Explore BrainMass

Explore BrainMass

    Undervalued Shares Or Growth Shares

    This content was COPIED from BrainMass.com - View the original, and get the already-completed solution here!

    Please answer the following question (between 150-250 words)

    Value vs. Growth--Which Camp Are You In?

    The professional stock pickers on Wall Street specialize in a lot of ways. Some focus on small-cap stocks. Some only look at foreign shares. And there's another way they tend to specialize: They're either value investors or growth investors. A growth investor is willing to pay premium prices for companies with above-average growth in sales and earnings. In contrast, the value investor wants to go to the discount rack and buy cheap stocks that are out of favor or are being ignored by Wall Street. Sometimes, growth stocks as a whole outperform value
    stocks. And vice versa. Growth stocks tend to do well when overall economic growth is sluggish. For example, let's say the U.S. economy grows only an average of 2% in the years 1998-2000. Investors saw that as a distinct possibility in early 1998, as the Asian financial crisis threatened to choke off the growth of the global economy. What stocks shined? Drug stocks, for one. Why? They're able to grow consistently at a greater rate than the overall U.S. economy. Their profits are likely to grow faster than those of the average U.S. company, too. The reason they've been growing so well is that they've got lots of new products in the pipeline. In addition, the Food
    & Drug Administration, which had long been a sluggish bureaucracy when it came to approving new therapies, has been streamlined and is acting more quickly. Because drug companies promised double-digit profit growth in a singledigit world, investors have been willing to pay more than 30 times earnings for many of these stocks. But even growth managers aren't willing to overpay for the privilege of higher sales and earnings. In mid-1997, Coca-Cola was selling at nearly 40 times earnings, yet its profits were not projected to grow more than 20%. The stock was hovering around $70 a share when the company announced that earnings were going to be disappointing. The stock tumbled to $55 within a few weeks. Indeed, many growth managers temper their enthusiasm for a stock by describing their style as "growth, but at a reasonable price." The value investors on Wall Street believe that it's better to find a stock down on its luck and buy it at a discount--as long as there is a potential catalyst on the horizon to push up the stock price. The classic value stock of the mid-1990s was IBM, which was selling at about 10 times earnings for a few years. The stock was cheap, and for good reason: The company had staked its future on huge mainframe computers, but the world was moving toward the PC, which was becoming increasingly powerful. Value investors in IBM believed that the company had the strength to reposition itself into PCs as well as to move into technology consulting for large corporations. A new chief executive officer was brought in as the catalyst, and he achieved exactly that. Growth and value investors are each quite passionate about their craft. But you don't have to take sides. Both styles have their place in a diversified portfolio.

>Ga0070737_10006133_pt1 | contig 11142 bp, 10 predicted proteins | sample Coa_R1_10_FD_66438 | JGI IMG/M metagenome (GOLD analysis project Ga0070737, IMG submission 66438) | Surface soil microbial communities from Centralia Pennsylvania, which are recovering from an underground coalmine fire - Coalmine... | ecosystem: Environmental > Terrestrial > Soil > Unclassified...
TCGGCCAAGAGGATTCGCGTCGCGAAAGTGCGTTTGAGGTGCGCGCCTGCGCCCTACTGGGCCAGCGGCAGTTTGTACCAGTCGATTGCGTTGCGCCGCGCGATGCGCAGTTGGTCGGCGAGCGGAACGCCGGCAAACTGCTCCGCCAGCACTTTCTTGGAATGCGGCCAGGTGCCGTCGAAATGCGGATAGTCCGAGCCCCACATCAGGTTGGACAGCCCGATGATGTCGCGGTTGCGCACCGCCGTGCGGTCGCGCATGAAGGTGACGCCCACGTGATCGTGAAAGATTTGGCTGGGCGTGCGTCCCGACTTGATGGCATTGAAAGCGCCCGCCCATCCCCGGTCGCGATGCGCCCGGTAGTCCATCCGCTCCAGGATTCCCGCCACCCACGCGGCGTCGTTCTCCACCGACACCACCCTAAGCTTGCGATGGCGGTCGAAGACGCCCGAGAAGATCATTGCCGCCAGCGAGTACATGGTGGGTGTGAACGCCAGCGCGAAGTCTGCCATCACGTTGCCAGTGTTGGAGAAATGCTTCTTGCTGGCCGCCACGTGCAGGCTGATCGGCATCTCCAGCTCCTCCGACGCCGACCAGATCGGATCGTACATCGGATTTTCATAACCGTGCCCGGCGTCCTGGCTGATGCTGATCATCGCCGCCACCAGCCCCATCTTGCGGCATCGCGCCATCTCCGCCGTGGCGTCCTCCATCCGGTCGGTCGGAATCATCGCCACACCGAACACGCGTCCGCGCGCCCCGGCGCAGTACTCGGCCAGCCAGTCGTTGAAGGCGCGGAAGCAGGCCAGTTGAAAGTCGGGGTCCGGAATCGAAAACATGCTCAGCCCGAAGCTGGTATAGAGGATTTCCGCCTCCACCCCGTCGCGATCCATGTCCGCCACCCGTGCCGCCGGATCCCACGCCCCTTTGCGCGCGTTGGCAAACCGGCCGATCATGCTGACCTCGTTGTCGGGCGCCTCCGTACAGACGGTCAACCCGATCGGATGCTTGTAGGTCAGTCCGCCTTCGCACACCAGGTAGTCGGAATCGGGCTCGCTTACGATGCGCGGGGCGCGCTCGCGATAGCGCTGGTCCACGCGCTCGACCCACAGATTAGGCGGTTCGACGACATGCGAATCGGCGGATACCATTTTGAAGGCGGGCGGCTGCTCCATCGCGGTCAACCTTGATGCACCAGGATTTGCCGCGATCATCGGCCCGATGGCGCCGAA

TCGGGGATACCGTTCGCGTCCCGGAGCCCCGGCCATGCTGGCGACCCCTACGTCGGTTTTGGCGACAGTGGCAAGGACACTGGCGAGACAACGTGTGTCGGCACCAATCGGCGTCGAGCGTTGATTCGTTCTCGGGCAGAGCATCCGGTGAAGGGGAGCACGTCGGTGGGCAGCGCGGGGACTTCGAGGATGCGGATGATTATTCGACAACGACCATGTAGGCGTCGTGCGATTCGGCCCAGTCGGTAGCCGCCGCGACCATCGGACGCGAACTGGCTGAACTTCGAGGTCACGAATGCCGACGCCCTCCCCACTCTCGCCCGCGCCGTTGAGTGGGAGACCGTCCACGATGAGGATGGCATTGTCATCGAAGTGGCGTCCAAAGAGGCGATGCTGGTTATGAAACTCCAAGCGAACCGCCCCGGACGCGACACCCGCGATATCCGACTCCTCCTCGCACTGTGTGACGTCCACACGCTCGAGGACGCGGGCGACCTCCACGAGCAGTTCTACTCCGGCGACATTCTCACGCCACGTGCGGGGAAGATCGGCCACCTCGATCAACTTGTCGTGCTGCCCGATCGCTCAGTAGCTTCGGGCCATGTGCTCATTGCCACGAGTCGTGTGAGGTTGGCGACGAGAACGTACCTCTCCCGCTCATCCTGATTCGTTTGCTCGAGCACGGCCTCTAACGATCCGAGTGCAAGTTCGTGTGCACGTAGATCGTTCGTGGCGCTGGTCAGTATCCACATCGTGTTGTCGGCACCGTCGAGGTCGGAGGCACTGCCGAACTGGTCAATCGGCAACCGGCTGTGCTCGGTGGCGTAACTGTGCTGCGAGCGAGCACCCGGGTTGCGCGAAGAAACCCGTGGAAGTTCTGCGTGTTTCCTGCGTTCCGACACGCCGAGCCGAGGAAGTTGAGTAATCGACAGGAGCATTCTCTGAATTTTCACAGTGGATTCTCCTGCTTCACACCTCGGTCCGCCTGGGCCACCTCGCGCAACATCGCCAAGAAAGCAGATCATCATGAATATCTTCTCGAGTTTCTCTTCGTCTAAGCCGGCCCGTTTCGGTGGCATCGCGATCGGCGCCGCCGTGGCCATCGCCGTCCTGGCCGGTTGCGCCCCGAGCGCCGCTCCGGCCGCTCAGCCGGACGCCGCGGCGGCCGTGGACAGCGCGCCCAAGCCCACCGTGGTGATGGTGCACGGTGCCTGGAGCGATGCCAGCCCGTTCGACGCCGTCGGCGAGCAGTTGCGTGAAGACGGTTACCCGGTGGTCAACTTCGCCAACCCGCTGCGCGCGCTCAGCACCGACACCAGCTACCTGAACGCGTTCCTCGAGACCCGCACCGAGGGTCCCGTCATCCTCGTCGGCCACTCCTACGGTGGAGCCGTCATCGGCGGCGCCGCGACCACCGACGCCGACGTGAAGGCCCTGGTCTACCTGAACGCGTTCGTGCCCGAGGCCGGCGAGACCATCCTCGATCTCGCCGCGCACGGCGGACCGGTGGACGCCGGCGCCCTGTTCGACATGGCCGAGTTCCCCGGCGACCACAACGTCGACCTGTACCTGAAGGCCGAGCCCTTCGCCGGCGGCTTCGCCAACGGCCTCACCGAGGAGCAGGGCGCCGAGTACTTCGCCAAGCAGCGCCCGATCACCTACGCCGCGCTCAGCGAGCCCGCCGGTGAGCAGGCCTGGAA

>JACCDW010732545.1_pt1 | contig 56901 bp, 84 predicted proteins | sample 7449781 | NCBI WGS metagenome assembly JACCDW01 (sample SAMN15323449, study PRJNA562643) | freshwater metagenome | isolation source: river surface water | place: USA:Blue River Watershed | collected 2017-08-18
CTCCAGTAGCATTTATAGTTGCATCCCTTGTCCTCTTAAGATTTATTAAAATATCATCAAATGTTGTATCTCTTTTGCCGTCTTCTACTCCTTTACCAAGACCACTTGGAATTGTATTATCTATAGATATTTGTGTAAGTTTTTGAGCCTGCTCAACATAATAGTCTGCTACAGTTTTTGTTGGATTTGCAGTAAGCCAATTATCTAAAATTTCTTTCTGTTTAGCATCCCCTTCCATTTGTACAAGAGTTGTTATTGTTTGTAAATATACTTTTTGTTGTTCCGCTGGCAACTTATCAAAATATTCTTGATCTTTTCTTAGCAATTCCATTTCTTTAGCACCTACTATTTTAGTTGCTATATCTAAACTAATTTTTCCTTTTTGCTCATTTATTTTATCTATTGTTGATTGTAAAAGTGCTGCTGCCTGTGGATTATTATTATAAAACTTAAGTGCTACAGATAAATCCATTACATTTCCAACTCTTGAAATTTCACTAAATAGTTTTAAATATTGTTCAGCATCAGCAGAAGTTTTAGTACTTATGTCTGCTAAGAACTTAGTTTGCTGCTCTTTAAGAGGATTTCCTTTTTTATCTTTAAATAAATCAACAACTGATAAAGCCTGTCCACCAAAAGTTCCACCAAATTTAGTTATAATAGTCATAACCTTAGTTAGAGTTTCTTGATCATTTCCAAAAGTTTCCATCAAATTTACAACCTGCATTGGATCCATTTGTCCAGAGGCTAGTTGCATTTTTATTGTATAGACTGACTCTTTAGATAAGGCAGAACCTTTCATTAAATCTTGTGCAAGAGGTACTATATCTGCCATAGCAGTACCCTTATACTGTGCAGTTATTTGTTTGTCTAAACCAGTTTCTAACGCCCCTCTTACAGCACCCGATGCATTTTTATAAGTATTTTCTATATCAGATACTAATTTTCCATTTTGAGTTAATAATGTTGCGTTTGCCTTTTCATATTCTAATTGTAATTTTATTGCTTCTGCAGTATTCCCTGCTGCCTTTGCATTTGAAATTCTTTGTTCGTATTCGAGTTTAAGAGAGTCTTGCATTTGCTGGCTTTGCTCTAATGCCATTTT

© BrainMass Inc. brainmass.com October 10, 2019, 7:47 am ad1c9bdddf

    Solution Preview

    I am in the value camp. There are reasons for my decision. I strive to find a stock that is undervalued. I want to buy stocks at a discount provided there is a chance that the stock prices may go up. In contrast, growth stocks are overpriced. Their P/E ratio often is above 30. Sometimes it is as high as 50. The risk is that a sudden ...

    Solution Summary

    The answer to this problem explains stock investment management. References related to the answer are also included.